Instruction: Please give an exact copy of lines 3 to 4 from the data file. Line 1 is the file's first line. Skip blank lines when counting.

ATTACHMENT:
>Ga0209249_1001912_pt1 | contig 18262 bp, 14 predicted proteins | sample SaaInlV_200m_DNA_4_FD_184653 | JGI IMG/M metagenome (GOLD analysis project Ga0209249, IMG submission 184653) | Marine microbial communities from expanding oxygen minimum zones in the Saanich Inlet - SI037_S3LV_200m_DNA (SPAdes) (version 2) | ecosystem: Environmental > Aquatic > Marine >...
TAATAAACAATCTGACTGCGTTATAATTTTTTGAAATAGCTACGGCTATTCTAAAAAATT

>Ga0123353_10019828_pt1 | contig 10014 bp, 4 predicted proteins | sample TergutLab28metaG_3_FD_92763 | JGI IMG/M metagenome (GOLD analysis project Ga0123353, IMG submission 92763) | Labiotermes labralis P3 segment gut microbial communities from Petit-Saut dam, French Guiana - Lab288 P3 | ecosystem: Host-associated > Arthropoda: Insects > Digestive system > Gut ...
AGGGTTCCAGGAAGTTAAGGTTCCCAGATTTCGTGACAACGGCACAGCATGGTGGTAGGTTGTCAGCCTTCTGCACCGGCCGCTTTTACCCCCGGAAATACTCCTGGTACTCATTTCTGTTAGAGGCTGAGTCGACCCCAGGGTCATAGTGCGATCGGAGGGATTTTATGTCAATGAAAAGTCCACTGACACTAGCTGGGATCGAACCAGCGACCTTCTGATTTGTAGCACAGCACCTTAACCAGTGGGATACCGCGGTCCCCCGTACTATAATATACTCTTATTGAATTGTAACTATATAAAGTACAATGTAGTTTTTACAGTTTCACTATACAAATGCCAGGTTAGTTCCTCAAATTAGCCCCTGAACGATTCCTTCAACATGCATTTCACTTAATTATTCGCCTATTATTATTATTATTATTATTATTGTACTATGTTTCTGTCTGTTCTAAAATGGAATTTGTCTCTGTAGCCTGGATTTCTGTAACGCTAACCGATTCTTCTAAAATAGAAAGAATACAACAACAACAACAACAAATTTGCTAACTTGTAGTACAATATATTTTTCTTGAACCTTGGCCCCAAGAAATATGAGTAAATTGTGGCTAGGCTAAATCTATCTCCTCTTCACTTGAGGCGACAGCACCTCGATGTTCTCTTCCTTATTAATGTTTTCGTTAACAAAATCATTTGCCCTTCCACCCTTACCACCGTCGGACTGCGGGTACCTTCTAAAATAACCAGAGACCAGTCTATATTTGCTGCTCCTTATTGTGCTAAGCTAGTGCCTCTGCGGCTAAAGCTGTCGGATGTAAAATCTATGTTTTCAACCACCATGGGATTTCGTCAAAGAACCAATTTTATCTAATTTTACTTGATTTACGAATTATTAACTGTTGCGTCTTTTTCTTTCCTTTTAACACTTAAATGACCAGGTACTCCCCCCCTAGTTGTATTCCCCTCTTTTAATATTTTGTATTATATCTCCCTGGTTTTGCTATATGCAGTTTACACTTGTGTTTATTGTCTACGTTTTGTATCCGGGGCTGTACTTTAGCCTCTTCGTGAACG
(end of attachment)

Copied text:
>Ga0123353_10019828_pt1 | contig 10014 bp, 4 predicted proteins | sample TergutLab28metaG_3_FD_92763 | JGI IMG/M metagenome (GOLD analysis project Ga0123353, IMG submission 92763) | Labiotermes labralis P3 segment gut microbial communities from Petit-Saut dam, French Guiana - Lab288 P3 | ecosystem: Host-associated > Arthropoda: Insects > Digestive system > Gut ...
AGGGTTCCAGGAAGTTAAGGTTCCCAGATTTCGTGACAACGGCACAGCATGGTGGTAGGTTGTCAGCCTTCTGCACCGGCCGCTTTTACCCCCGGAAATACTCCTGGTACTCATTTCTGTTAGAGGCTGAGTCGACCCCAGGGTCATAGTGCGATCGGAGGGATTTTATGTCAATGAAAAGTCCACTGACACTAGCTGGGATCGAACCAGCGACCTTCTGATTTGTAGCACAGCACCTTAACCAGTGGGATACCGCGGTCCCCCGTACTATAATATACTCTTATTGAATTGTAACTATATAAAGTACAATGTAGTTTTTACAGTTTCACTATACAAATGCCAGGTTAGTTCCTCAAATTAGCCCCTGAACGATTCCTTCAACATGCATTTCACTTAATTATTCGCCTATTATTATTATTATTATTATTATTGTACTATGTTTCTGTCTGTTCTAAAATGGAATTTGTCTCTGTAGCCTGGATTTCTGTAACGCTAACCGATTCTTCTAAAATAGAAAGAATACAACAACAACAACAACAAATTTGCTAACTTGTAGTACAATATATTTTTCTTGAACCTTGGCCCCAAGAAATATGAGTAAATTGTGGCTAGGCTAAATCTATCTCCTCTTCACTTGAGGCGACAGCACCTCGATGTTCTCTTCCTTATTAATGTTTTCGTTAACAAAATCATTTGCCCTTCCACCCTTACCACCGTCGGACTGCGGGTACCTTCTAAAATAACCAGAGACCAGTCTATATTTGCTGCTCCTTATTGTGCTAAGCTAGTGCCTCTGCGGCTAAAGCTGTCGGATGTAAAATCTATGTTTTCAACCACCATGGGATTTCGTCAAAGAACCAATTTTATCTAATTTTACTTGATTTACGAATTATTAACTGTTGCGTCTTTTTCTTTCCTTTTAACACTTAAATGACCAGGTACTCCCCCCCTAGTTGTATTCCCCTCTTTTAATATTTTGTATTATATCTCCCTGGTTTTGCTATATGCAGTTTACACTTGTGTTTATTGTCTACGTTTTGTATCCGGGGCTGTACTTTAGCCTCTTCGTGAACG